Dexter Arver, the individual who spearheaded this service learning day chose to partner with the SCCOSA due to his personal love of hiking and walking the various open space trails around the bay area. Due to the encroachment of various human activities, these areas of land are very fragile. It turns out that the land that these VMware employees helped remove the fence on is so delicate that the SCCOSA does not currently have plans to open trails on this preserve. Members of the SCCOSA indicated that if the population of indigenous plants and wildlife were to climb back up, they would consider opening trails to the public. Dex3

When asked to give his thoughts on the VMware Foundation and the Service Learning initiative here at VMware, Dexter indicated that the program is great because it forces us all to think about what we really care about in life, and the ways in which we would personally like to give back to our community.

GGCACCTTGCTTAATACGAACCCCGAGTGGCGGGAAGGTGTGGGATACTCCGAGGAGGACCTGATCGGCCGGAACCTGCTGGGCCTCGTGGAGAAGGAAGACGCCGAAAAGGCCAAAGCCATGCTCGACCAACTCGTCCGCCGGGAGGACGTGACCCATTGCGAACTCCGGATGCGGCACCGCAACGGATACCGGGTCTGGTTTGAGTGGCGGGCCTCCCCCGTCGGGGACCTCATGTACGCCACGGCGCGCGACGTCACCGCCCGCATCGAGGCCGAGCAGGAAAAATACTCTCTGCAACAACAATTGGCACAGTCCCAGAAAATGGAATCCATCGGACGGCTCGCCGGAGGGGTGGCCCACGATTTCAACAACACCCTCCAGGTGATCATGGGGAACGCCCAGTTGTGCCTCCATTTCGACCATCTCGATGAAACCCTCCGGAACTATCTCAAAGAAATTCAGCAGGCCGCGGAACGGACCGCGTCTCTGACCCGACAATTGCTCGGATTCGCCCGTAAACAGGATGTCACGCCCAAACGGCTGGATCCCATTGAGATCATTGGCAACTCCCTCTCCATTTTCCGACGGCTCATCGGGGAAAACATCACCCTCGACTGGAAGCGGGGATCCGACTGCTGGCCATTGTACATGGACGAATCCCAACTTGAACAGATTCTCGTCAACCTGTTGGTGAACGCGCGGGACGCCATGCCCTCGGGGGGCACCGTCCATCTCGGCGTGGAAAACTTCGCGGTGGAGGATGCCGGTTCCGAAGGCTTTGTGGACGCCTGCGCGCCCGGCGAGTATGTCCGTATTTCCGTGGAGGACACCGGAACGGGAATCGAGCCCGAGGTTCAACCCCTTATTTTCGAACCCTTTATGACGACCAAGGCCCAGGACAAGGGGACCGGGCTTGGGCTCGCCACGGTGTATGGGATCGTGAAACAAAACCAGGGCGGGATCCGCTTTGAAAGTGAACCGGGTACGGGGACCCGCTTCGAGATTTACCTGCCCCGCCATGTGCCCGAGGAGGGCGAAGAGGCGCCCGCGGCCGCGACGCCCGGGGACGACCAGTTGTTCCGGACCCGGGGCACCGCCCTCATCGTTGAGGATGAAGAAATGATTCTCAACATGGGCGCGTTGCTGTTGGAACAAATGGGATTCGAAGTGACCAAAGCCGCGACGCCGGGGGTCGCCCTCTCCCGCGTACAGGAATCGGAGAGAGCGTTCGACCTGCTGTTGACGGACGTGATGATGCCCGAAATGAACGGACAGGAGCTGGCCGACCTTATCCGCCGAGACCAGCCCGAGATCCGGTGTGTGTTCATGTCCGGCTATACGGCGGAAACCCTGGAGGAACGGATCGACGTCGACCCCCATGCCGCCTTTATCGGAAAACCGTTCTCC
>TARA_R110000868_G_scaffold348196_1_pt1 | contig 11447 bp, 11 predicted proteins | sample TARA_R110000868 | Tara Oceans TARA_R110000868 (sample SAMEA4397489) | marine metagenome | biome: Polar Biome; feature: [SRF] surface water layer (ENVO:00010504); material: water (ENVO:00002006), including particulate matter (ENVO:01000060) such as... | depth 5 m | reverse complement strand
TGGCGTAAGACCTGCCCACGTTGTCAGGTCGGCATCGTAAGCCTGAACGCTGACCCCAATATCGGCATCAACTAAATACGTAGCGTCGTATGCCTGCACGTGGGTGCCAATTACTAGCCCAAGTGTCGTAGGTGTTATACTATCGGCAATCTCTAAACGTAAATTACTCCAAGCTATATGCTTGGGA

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VMware Intern Prodigy – Mentor Experience

  Liang Song

 An internship can be a difficult time of transition. For many of you reading this blog post, next summer will be the first time you have left the safe confines of academia and ventured into the world of deadlines and responsibilities. In other words — you’ll be taking on your first real job. And like anything you do for the first time, you walk in with trepidation and cautious optimism, wondering how everything works. You’ll have a million questions and you’ll want to ask them faster than Eminem can rap. If only there was someone who can answer them all for you. Ladies and gents…presenting Exhibit A — your very own personal VMware mentor.